In a clear sign of the tensions, some of the bishops have taken verbal shots at the pope. Gehring notes how Bishop Thomas Tobin of Providence, R.I., took to his diocesan newspaper to wonder why Francis hasn’t spoken more about abortion. He also expressed discomfort over the pope’s “free-wheeling style” and “off-the-cuff comments.”
Perhaps the biggest critic of Francis among America’s Catholic hierarchy has been Cardinal Raymond Burke, whom Francis removed from his post as head of the highest Vatican court. In now famous comments, Burke described the Francis-led church as a “ship without a rudder.”
Supplementing these efforts are think tanks, advocacy groups and intellectuals, Gehring asserts. He points to figures like William Donohue of the Catholic League for Religious and Civil Rights, who “plays the role of gloves-off street fighter” defending church orthodoxy.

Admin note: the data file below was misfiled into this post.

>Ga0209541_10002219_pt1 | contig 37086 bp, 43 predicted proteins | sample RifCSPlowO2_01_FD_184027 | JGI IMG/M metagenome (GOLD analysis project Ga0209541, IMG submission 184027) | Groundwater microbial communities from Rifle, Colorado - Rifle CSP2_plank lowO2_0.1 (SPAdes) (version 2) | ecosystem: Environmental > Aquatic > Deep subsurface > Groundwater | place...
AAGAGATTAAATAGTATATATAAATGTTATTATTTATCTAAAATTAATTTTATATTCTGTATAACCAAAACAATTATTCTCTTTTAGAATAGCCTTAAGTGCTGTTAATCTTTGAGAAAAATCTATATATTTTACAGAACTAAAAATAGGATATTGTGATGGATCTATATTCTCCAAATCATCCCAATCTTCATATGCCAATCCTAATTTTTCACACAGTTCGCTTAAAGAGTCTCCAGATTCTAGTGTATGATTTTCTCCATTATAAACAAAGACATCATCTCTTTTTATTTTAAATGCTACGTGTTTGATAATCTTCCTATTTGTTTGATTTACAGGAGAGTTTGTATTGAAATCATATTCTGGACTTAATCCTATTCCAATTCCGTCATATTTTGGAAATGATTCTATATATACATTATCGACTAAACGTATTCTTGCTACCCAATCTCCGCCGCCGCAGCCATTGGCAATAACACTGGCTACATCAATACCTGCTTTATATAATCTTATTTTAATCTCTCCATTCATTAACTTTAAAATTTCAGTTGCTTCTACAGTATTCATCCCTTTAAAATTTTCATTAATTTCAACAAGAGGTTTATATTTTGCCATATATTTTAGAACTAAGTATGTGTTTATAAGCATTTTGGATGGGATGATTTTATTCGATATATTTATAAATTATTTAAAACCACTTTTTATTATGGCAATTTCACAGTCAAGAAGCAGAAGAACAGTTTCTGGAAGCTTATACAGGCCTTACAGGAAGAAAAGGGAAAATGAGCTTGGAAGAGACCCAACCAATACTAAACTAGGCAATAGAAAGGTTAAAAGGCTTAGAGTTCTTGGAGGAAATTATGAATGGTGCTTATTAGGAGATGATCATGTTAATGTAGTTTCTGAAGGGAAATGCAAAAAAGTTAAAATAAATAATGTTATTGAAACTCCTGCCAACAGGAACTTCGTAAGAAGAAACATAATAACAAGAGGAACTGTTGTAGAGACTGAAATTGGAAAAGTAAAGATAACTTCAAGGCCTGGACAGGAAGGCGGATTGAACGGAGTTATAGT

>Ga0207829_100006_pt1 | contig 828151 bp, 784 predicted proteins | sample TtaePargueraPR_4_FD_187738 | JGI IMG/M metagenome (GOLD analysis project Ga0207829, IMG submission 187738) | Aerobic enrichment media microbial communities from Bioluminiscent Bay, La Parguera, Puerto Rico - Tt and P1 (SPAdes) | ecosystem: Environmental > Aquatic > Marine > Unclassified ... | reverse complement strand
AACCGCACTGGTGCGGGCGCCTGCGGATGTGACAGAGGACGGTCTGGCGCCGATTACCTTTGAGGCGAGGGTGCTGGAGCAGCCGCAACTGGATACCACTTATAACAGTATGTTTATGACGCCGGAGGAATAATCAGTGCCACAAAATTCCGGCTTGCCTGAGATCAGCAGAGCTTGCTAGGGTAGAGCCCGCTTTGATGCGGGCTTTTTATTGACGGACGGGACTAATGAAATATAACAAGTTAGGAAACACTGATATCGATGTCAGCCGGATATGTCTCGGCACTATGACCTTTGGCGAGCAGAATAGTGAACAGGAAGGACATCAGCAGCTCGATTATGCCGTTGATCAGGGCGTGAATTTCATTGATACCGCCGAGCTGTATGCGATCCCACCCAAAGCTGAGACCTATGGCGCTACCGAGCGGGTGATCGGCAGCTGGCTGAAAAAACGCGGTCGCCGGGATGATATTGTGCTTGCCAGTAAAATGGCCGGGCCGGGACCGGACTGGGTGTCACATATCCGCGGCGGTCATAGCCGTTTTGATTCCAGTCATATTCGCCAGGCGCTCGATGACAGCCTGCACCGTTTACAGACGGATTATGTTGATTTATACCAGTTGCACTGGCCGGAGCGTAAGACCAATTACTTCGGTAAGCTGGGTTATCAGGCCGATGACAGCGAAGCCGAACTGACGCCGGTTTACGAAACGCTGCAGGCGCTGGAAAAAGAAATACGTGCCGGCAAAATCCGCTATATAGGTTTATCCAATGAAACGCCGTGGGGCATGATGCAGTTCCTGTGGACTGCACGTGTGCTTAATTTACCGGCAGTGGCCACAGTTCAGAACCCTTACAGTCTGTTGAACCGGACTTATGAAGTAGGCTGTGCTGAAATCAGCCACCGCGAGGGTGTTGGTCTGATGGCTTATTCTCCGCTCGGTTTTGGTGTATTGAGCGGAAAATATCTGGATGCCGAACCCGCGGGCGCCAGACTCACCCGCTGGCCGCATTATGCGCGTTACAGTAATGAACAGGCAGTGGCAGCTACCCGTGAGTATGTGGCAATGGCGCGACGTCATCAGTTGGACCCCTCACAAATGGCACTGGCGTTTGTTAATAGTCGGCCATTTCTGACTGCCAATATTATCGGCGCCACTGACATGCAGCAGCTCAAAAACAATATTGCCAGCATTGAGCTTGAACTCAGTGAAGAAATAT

There are intellectuals, like Robert George of Princeton University, publications like First Things, wealthy chief executive officers like Tom Monaghan, the founder of Domino’s Pizza, and think tanks like the Acton Institute, a free-market group based in Grand Rapids, Mich.
Now, arriving just in time, Gehring hopes, are the Francis-era troops. The “Francis era” here officially began with his surprise appointment of Blase Cupich as archbishop of Chicago, the third largest archdiocese in the nation. Cupich declined to live in luxurious quarters. He said no to a $14 million mansion with 19 chimneys, Gehring notes.